Artificially Intelligent

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Facts from Essential Cell Biology Chapter 1, Cells: The Fundamental Units of Life

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Here are facts that I found interesting from the first chapter of Essential Cell Biology.

Unity and Diversity of Cells

  • Cells sizes vary from a few micrometers (Lactobacillus) to 1 millimeter (frog egg).
  • Human brain nerve cells are 10,000x longer than they are thick.
  • Evolution offers a compelling explanation for why all cells are so similar: they all inherited their genetic instructions from the same common ancestral cell that existed between 3.5 and 3.8 billion years ago.
  • Differentiated cell types like fat, skin, bone, and nerve cells all contain identical copies of the DNA of the species. They use their genes to produce different sets of proteins based on internal state and cues that they and their ancestors received from their surroundings.

Cells Under the Microscope

  • The official birth of cell biology is generally to be publications by Schleiden and Schwann in 1838/9 documenting the results of a systematic investigation of plant and animal tissues.
  • Louis Pasteur refuted the theory of spontaneous generation by displaying two flasks of beef broth, boiled to eliminate organisms, one with a swan neck and one without a swan neck. The one with the swan neck didn’t become cloudy (with bacteria), while the one without did. The explanation is that the swan neck traps dust, thus preventing organisms from getting into the sterilized broth.
  • The fact that cell components have different refractive indexes can be used to distinguish between components.
  • Light microscopes cannot distinguish between structures smaller than about 0.2µm, about half the wavelength of visible light.
  • Here is a neat chart showing the sizes of things:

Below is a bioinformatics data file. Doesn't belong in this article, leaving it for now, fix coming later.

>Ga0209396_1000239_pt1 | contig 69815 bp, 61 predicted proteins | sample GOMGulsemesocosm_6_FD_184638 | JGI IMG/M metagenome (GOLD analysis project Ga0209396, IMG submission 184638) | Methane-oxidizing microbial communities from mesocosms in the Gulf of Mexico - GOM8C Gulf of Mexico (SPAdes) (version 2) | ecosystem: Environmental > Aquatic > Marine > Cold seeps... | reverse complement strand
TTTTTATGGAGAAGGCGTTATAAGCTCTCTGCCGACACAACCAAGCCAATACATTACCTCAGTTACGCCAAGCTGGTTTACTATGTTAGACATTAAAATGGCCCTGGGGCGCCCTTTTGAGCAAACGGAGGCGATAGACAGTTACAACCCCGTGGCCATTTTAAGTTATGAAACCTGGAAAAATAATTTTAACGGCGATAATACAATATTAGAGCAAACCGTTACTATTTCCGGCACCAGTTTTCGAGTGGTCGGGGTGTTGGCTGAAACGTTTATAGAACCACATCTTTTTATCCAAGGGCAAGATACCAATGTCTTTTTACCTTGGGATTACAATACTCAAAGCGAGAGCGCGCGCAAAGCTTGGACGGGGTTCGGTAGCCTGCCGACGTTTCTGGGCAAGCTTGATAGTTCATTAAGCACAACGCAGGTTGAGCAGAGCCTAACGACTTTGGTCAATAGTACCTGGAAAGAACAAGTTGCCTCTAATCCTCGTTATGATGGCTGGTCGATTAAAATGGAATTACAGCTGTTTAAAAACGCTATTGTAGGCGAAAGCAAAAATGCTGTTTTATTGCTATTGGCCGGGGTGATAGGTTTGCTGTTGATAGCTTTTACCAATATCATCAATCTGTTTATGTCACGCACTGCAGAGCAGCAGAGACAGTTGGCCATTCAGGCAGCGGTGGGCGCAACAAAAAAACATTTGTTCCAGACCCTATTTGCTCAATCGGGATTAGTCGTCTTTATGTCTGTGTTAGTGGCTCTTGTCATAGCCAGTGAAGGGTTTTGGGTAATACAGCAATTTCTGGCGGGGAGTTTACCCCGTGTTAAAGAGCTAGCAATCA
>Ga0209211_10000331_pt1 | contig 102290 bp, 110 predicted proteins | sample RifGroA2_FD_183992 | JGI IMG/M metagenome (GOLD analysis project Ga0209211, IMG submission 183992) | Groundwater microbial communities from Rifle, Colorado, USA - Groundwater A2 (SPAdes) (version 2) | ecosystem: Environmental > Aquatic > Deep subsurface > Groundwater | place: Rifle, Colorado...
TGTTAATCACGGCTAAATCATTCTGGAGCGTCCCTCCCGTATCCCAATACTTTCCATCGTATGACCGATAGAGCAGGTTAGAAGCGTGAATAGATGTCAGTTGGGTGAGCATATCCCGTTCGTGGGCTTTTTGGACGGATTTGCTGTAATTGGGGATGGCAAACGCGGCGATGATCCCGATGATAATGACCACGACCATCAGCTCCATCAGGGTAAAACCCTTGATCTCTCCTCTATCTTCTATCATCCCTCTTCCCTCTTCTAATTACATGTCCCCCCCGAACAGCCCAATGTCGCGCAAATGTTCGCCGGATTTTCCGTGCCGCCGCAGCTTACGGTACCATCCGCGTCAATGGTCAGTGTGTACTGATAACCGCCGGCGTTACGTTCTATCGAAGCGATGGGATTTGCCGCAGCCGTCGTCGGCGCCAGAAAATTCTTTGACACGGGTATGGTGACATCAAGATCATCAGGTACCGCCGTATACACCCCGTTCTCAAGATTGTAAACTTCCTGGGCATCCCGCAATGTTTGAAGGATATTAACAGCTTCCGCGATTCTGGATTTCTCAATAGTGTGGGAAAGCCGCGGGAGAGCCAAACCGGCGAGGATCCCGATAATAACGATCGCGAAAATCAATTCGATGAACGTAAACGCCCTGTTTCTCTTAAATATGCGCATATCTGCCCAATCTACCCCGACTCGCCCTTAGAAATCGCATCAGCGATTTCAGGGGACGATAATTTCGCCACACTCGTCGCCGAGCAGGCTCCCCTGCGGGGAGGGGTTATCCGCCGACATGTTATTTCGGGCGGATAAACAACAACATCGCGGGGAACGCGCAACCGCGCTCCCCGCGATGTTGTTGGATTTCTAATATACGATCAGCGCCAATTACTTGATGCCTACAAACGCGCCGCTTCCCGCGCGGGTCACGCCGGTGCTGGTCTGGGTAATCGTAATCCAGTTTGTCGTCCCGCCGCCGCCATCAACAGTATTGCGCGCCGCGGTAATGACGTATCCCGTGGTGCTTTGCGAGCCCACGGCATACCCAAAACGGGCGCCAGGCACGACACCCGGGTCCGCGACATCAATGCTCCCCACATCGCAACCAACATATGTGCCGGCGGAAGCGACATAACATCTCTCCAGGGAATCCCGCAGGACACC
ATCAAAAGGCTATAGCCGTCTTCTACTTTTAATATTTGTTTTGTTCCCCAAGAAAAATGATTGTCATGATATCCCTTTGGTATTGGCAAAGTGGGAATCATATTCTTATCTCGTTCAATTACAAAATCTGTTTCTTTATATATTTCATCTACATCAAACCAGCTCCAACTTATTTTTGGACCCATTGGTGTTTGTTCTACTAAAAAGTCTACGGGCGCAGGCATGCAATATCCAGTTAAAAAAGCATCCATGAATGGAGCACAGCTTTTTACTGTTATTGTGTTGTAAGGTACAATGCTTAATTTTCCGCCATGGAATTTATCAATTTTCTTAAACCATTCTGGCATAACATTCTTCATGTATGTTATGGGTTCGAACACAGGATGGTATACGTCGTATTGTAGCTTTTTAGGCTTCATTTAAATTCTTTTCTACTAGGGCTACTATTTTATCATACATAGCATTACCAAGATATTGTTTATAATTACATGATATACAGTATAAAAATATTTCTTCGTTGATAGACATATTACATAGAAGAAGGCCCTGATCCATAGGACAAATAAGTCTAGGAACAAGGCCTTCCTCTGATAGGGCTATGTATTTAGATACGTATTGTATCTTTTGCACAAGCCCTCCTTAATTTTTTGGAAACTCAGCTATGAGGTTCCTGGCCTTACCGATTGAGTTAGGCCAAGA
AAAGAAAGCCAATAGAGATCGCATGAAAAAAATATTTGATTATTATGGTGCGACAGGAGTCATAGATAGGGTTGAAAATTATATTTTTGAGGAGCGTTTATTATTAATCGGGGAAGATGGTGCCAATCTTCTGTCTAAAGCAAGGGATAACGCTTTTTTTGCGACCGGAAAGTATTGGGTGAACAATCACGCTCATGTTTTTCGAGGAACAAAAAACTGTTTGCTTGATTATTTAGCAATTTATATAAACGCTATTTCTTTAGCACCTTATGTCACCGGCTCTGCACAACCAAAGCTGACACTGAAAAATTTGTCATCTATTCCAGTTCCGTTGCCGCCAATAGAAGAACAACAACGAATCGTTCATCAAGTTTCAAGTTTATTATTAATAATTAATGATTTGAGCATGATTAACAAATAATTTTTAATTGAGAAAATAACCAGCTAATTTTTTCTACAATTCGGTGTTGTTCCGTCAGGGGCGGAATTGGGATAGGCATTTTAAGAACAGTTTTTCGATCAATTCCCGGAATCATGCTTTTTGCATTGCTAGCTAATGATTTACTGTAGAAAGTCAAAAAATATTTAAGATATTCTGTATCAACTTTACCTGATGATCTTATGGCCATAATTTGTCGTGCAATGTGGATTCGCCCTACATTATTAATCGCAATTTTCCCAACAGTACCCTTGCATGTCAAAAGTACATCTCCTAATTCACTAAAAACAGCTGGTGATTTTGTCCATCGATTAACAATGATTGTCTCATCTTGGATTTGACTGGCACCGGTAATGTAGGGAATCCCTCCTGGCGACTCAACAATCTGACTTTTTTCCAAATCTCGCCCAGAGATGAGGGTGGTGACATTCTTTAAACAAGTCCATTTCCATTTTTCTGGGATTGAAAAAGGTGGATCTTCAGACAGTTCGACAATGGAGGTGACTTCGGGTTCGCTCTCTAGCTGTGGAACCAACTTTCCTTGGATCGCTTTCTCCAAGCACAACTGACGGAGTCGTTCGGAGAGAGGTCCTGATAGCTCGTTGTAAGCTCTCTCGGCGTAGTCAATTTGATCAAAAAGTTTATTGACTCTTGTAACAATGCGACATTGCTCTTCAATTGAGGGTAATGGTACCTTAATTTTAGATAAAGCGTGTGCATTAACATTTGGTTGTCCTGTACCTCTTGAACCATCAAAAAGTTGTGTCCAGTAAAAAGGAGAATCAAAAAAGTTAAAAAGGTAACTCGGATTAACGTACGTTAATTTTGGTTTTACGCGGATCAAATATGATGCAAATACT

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  • Fluorescence microscopy works by the following:
    • cells are stained with fluorescent dye, which absorbs light at frequency A and emits at frequency B.
    • light of A is shined on the cell.
    • the dye fluoresces, sending back a combo of A + B
    • light A is filtered back out, so the human only sees light B, which is the light emitted by the cell.

The Prokaryotic Cell

  • Many prokaryotic cells can duplicate themselves in about 20 minutes in optimal conditions.
  • Mitochondria are thought to be evolved prokaryotic cells that use oxygen (called aerobic).

The Eukaryotic Cell

  • Eukaryotic cells are defined by having a nucleus, which stores DNA and is enclosed by the nuclear envelope.
  • Mitochondria generate adenosine triphosphate (ATP) from food molecules.
  • Chloroplasts are large green organelles found in plants and algae that generate ATP from sunlight.
  • Cytosol is a concentrated aqueous gel of large and small molecules. It behaves more like a water-based gel than a liquid.
  • The cytoskeleton is responsible for directed cell movements. It forms a system of ropes, girders, and motors that gives the cell its strength, shape, and ability to move.
  • In-plant cells, organelles such as mitochondria are driven in a stream around the cell interior along cytoskeletal tracks.
  • Motor proteins use ATP energy to move along the cytosol’s tracks and cables
  • Eukaryotic cells are typically 10x the length (and thus 1000x the volume) of prokaryotic cells. One theory suggests the first eukaryotic cells fed by capturing other cells. Such a cell would have engulfed a mitochondria or chloroplast, creating modern-day eukaryotic cells.
  • Biologists often study model organisms. Common model organisms are E. coli and brewer’s yeast.

Model Organisms

  • Biologists often study model organisms. Common model organisms are E. coli and brewer’s yeast.
  • The Cdc2 gene in some forms of yeast is required to trigger key steps in cell division. If you replace this gene with the human version (which is 63% the same), then the yeast can still divide.
  • Model animals are the fruit fly, the nematode worm (which has exactly 959 body cells), and the zebrafish (which is transparent for the first two weeks of its life).
  • E. coli carries genetic instructions in a single, circular double-stranded molecule of DNA. It has 4.6 million nucleotides and 4300 protein-coding genes.
  • The simplest bacterium contains 500 genes. Most prokaryotes have at least 1 million nucleotide pairs and 1000-8000 genes.
  • Humans have 700x more DNA than E. coli (3 billion pairs, 20k genes). Amoeba has 100x more DNA than humans.
  • Vast bulk of DNA includes a mixture of sequences that help regulate gene activity and dispensible sequences.